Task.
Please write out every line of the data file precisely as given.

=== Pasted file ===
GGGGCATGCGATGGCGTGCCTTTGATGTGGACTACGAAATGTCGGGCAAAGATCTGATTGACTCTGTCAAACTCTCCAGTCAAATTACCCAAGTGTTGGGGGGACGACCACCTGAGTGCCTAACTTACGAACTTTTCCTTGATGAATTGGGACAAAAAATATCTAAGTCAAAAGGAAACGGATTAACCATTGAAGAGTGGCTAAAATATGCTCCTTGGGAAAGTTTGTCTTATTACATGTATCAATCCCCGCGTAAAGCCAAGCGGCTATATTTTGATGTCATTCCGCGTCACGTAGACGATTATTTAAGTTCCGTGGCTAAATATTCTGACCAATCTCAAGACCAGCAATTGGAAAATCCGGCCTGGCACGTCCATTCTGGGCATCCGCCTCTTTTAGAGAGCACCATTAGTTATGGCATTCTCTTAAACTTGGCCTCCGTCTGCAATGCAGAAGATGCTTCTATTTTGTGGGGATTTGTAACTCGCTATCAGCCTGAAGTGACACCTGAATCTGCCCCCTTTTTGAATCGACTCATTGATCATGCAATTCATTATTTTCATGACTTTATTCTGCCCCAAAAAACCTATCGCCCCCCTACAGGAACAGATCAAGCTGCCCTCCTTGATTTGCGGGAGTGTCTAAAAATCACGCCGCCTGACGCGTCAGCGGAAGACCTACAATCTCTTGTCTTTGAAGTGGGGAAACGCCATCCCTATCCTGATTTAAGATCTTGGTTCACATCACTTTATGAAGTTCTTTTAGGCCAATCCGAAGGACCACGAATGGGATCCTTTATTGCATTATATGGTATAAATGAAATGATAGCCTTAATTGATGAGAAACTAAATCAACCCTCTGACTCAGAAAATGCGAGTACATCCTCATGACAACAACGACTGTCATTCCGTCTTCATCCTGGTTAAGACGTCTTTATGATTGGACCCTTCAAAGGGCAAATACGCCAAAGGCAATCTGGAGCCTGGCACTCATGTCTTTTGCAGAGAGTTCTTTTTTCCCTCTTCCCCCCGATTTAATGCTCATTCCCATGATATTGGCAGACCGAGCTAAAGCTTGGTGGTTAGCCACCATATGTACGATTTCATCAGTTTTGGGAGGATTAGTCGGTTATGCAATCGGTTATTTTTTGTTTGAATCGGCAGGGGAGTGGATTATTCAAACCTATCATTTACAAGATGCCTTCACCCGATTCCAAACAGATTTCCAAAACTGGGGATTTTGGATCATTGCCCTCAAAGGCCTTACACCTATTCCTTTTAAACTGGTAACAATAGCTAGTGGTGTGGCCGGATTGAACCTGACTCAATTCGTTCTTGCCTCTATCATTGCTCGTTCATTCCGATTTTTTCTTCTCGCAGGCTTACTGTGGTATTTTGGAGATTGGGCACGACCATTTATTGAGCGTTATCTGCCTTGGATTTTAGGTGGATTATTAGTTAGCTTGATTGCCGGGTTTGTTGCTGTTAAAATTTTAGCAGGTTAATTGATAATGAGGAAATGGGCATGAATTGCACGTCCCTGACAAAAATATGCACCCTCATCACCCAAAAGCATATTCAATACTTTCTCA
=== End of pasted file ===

GGGGCATGCGATGGCGTGCCTTTGATGTGGACTACGAAATGTCGGGCAAAGATCTGATTGACTCTGTCAAACTCTCCAGTCAAATTACCCAAGTGTTGGGGGGACGACCACCTGAGTGCCTAACTTACGAACTTTTCCTTGATGAATTGGGACAAAAAATATCTAAGTCAAAAGGAAACGGATTAACCATTGAAGAGTGGCTAAAATATGCTCCTTGGGAAAGTTTGTCTTATTACATGTATCAATCCCCGCGTAAAGCCAAGCGGCTATATTTTGATGTCATTCCGCGTCACGTAGACGATTATTTAAGTTCCGTGGCTAAATATTCTGACCAATCTCAAGACCAGCAATTGGAAAATCCGGCCTGGCACGTCCATTCTGGGCATCCGCCTCTTTTAGAGAGCACCATTAGTTATGGCATTCTCTTAAACTTGGCCTCCGTCTGCAATGCAGAAGATGCTTCTATTTTGTGGGGATTTGTAACTCGCTATCAGCCTGAAGTGACACCTGAATCTGCCCCCTTTTTGAATCGACTCATTGATCATGCAATTCATTATTTTCATGACTTTATTCTGCCCCAAAAAACCTATCGCCCCCCTACAGGAACAGATCAAGCTGCCCTCCTTGATTTGCGGGAGTGTCTAAAAATCACGCCGCCTGACGCGTCAGCGGAAGACCTACAATCTCTTGTCTTTGAAGTGGGGAAACGCCATCCCTATCCTGATTTAAGATCTTGGTTCACATCACTTTATGAAGTTCTTTTAGGCCAATCCGAAGGACCACGAATGGGATCCTTTATTGCATTATATGGTATAAATGAAATGATAGCCTTAATTGATGAGAAACTAAATCAACCCTCTGACTCAGAAAATGCGAGTACATCCTCATGACAACAACGACTGTCATTCCGTCTTCATCCTGGTTAAGACGTCTTTATGATTGGACCCTTCAAAGGGCAAATACGCCAAAGGCAATCTGGAGCCTGGCACTCATGTCTTTTGCAGAGAGTTCTTTTTTCCCTCTTCCCCCCGATTTAATGCTCATTCCCATGATATTGGCAGACCGAGCTAAAGCTTGGTGGTTAGCCACCATATGTACGATTTCATCAGTTTTGGGAGGATTAGTCGGTTATGCAATCGGTTATTTTTTGTTTGAATCGGCAGGGGAGTGGATTATTCAAACCTATCATTTACAAGATGCCTTCACCCGATTCCAAACAGATTTCCAAAACTGGGGATTTTGGATCATTGCCCTCAAAGGCCTTACACCTATTCCTTTTAAACTGGTAACAATAGCTAGTGGTGTGGCCGGATTGAACCTGACTCAATTCGTTCTTGCCTCTATCATTGCTCGTTCATTCCGATTTTTTCTTCTCGCAGGCTTACTGTGGTATTTTGGAGATTGGGCACGACCATTTATTGAGCGTTATCTGCCTTGGATTTTAGGTGGATTATTAGTTAGCTTGATTGCCGGGTTTGTTGCTGTTAAAATTTTAGCAGGTTAATTGATAATGAGGAAATGGGCATGAATTGCACGTCCCTGACAAAAATATGCACCCTCATCACCCAAAAGCATATTCAATACTTTCTCA